Firewatch Review

Posted February 18, 2016 by Cody Rostron in Video Games


Developed by: Campo Santo

Published by: Panic

Available for:  PC, PS4 (reviewed)

Cost: $20 USD

After a long drive and a two-day hike, you find yourself in the middle of the Wyoming wilderness, where you’ve taken a job as a fire lookout living in a tower above the seemingly endless wilderness. Your only contact is a woman on the other end of your walkies-talkie. Firewatch uses your tense expectations to its advantage as you wait to see what comes next.

You play as Henry. He doesn’t dress up as a rodent and fight crime, nor does he have to save the galaxy from falling squids. He’s just a guy going through some tough times. The opening 15 minutes illustrates how Henry arrives at the present, setting everything up using text. This ultimately seems like a strange decision seeing as the rest of this game has been art directed within an inch of its life. Why not put Olly Moss’ art skills to work?

Each step you take could lead to the next picturesque shot of mountains off in the distance or a far-away bloom of smoke just out of reach. Olly Moss’ artwork is all over the internet, and it’s also all over this game. Minor hitching and occasional bugs distracted me from it at times, but for the most part, this world is unique and cared for. Clouds in the night sky are a mere lighter shade than the dark blue that covers the starry sky. Shadows and light are so sharp and clear that when it peeks through the trees, it illuminates everything around you.

I can say so many nice things about how good this game looks. Even the animation, which are a step above most first person games, have a cared for approach.

Most FPX games have you wander around as a simple camera, opening doors with no hands and picking up objects using your mind. In Firewatch, every little thing Henry does is animated. This adds to the immersion in a way that that few games accomplish. Opening a locked cache, climbing down a rockslide, listening to the boombox, it all has a place, and it all deserves some recognition. Coupled with that immersion come performances, and Rich Sommer (Mad Men) and Cissy Jones (Walking Dead Season 1) are a tour-de-force. Other than a few other voices, it’s all them for close to five hours. That means you have to care about them and only them for an extended period.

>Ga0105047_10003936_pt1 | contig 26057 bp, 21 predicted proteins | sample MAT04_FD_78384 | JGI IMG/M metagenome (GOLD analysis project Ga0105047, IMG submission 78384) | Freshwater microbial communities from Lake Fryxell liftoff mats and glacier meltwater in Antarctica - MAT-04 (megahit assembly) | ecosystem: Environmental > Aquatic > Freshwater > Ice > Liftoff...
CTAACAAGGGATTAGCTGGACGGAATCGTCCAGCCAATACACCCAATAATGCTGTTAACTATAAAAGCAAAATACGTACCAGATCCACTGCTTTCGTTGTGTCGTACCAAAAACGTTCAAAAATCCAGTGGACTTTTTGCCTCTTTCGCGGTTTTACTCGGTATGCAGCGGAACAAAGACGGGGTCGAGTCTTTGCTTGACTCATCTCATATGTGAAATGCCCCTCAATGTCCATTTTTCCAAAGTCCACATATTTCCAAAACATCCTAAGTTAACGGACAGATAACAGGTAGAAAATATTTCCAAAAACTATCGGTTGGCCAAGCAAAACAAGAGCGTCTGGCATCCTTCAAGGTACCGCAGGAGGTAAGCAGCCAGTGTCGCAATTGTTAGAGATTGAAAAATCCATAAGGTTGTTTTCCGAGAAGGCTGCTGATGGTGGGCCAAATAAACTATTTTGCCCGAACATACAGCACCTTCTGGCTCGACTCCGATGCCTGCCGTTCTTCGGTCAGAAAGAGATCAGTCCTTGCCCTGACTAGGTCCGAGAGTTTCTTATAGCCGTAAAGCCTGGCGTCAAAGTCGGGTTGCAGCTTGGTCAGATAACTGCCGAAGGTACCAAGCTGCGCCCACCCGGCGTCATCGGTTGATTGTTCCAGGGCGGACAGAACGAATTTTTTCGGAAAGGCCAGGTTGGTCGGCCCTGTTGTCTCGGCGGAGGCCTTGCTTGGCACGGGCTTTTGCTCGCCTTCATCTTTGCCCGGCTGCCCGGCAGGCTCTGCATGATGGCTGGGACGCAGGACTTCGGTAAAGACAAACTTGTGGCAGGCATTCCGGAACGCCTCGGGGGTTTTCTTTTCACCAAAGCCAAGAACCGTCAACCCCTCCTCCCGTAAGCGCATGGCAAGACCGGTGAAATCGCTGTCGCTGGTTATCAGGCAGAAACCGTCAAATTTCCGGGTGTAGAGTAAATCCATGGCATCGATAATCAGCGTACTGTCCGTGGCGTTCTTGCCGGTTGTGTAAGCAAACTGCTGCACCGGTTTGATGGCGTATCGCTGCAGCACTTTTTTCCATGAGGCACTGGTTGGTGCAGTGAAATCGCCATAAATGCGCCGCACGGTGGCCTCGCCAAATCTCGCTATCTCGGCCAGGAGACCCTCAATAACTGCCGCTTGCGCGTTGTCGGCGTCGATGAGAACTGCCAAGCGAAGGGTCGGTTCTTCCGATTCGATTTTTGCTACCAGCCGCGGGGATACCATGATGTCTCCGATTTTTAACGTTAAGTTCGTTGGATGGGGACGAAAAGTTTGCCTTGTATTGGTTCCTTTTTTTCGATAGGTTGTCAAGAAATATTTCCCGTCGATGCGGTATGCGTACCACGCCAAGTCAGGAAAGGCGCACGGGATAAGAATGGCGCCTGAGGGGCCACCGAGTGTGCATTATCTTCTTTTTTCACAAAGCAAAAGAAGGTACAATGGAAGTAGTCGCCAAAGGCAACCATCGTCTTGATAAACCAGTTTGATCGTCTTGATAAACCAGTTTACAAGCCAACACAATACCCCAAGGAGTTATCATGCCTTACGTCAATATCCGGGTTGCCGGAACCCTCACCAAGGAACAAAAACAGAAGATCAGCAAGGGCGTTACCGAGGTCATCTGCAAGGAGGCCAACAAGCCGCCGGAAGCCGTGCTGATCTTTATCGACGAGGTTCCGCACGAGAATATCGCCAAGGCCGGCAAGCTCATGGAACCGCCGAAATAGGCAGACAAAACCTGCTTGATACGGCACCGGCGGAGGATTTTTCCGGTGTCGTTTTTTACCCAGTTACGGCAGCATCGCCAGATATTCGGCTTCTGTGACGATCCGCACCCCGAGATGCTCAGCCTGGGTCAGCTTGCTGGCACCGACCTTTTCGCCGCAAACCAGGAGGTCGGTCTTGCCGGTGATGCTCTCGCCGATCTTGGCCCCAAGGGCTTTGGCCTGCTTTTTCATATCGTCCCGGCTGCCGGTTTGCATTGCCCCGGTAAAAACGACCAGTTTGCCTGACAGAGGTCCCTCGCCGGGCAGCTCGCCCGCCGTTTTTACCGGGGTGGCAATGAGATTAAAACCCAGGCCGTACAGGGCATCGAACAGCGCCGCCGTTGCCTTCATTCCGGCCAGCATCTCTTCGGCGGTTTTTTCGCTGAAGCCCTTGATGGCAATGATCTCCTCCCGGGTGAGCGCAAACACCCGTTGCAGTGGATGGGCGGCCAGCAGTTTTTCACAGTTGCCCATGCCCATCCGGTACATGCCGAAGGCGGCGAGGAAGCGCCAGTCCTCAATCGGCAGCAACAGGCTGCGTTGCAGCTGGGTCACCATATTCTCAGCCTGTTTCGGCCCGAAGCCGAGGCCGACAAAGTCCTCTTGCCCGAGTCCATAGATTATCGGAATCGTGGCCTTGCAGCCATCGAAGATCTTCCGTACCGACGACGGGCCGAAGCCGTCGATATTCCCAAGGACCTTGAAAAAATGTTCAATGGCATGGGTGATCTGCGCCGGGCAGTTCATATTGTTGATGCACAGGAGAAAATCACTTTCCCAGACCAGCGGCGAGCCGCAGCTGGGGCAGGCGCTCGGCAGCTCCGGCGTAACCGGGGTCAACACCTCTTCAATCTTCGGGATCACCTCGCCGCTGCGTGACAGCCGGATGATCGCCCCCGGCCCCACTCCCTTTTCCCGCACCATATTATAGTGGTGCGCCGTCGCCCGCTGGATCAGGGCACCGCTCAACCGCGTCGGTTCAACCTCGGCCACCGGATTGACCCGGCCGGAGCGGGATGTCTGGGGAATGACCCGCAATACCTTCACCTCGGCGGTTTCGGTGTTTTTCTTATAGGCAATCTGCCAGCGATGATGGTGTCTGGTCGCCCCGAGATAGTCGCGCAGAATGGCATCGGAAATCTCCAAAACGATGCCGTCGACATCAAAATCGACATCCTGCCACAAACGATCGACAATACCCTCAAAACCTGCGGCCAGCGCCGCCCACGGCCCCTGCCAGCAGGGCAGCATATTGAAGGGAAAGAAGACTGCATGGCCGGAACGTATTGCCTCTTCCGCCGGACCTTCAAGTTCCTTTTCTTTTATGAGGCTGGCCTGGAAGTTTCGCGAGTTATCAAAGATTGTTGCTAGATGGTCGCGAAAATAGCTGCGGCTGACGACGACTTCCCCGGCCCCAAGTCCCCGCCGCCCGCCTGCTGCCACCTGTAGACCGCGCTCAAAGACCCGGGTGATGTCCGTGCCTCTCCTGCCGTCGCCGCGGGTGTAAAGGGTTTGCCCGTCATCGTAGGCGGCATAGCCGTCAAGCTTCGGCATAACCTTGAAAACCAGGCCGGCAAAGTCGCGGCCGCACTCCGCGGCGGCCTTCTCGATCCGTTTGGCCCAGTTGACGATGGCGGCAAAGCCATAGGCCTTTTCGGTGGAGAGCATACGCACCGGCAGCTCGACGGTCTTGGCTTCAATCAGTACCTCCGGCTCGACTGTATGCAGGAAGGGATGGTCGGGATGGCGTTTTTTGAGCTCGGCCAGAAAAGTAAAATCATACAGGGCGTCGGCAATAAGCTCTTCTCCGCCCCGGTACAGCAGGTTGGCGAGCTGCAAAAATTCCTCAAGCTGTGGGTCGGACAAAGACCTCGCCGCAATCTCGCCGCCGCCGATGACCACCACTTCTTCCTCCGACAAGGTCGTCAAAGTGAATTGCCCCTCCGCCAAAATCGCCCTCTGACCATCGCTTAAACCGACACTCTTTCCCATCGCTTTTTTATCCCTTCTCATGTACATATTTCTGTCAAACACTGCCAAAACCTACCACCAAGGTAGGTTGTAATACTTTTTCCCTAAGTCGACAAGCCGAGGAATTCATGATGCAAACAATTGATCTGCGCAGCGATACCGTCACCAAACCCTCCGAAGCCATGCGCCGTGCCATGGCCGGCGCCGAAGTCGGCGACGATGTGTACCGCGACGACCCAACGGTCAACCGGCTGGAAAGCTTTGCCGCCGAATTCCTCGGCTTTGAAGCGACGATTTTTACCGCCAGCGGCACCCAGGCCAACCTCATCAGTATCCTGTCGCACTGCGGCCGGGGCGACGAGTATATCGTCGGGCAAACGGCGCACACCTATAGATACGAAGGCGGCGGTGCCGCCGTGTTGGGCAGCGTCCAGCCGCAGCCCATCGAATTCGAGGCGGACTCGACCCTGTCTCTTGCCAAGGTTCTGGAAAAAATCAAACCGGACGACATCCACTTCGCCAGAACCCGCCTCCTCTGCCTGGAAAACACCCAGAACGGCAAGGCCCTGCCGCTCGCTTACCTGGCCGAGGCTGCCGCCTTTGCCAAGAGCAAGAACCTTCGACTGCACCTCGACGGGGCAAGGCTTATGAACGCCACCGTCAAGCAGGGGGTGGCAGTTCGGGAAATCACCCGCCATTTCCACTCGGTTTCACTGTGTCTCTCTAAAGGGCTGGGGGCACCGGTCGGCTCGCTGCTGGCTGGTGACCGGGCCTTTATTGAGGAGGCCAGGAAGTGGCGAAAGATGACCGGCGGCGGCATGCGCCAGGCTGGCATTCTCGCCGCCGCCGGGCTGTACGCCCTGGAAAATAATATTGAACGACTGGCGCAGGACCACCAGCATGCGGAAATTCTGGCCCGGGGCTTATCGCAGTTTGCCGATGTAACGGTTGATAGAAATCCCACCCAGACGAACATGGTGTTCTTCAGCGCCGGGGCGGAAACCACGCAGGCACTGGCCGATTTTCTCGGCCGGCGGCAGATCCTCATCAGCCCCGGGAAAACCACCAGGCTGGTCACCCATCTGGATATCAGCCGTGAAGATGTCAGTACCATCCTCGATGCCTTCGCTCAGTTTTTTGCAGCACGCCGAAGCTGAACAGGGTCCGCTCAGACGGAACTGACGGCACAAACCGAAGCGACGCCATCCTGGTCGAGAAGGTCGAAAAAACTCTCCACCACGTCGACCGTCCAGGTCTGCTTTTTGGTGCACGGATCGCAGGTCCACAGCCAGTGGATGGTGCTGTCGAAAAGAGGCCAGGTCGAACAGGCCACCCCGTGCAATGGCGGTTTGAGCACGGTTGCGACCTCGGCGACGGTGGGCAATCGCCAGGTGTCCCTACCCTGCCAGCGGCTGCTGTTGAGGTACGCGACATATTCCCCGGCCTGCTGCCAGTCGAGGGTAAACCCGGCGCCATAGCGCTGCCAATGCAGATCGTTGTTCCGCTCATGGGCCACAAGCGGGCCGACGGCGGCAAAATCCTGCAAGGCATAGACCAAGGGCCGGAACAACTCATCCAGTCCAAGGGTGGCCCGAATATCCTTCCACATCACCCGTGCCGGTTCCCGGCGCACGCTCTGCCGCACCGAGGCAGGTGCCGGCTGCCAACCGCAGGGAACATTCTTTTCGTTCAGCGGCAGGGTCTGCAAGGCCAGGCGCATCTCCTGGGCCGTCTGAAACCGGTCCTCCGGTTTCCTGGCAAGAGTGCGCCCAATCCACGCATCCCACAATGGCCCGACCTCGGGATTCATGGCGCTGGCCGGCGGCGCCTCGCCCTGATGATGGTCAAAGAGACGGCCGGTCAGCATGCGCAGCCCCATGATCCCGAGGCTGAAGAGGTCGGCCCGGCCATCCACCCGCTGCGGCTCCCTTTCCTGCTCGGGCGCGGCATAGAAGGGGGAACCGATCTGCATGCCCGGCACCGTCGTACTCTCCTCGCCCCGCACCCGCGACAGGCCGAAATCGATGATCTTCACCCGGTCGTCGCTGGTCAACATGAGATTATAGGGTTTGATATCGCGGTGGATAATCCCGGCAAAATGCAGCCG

While you can choose your dialog as Henry, it’s more of a coloring book than a choose-your-own adventure. What you say affects the game, but the overall outcome is ultimately the same with several different shades at the end.

Firewatch with less orange.

The plot itself leaves a bit to be desired. The third quarter of my playthrough had me tightly gripping my controller and contemplating the horrible outcome that might be around the next corner, and while that’s great for the first playthrough, it leaves little room for a second one. And while the pacing is excellent at leading you down this road and picking up clues as you go, the ultimate payoff feels a bit soft. I won’t give any specifics, but something begins to happen to you and Delilah (the other…Firewatcher?), and it pulls you closer and closer until your met with a somewhat-satisfying conclusion.

Henry is a likable guy, as long as you write him that way. And Delilah is a smart-mouthed woman who has been doing this for awhile. The banter and charisma between the two are undeniable. It’s not even a romantic chemistry if you don’t want it to be! I just wish they had more time to be playful with all that time wondering what’s going on in these mysterious woods. The game starts to get serious at a certain point, and that playful banter becomes distant.

The gameplay is what it is. It’s not perfect, but it certainly isn’t bad. Climbing up and down rock slides would have become tedious if the game had gone on longer or taken me down the same paths too many times. And cleaning up every last beer can is something my OCD brain took full advantage of. The cache scattered all throughout the map are mostly just there to plot points; nothing exciting is in them except notes from past Firewatchers, which ultimately seems like a missed opportunity for more.

Very few games tell the story of some guy at middle age. Henry heads to the forest to get away from it all, only to find something even more awful out there than the life he is fleeing. So while taking into consideration all the things Firewatch does well and does interestingly, it does fall into predictable holes: a soft payoff, a slightly convoluted story, and some connective tissue that doesn’t go anywhere. But with all of those things accounted for, the things enjoyed, like the art direction and characters, stand above it all.

I liked Hank and Delilah. I even grew to like one of the characters you never meet.

That’s what makes Firewatch memorable.

About the Author

Cody Rostron

Writer, Graphic Designer, and Artist, But most importantly a huge nerd.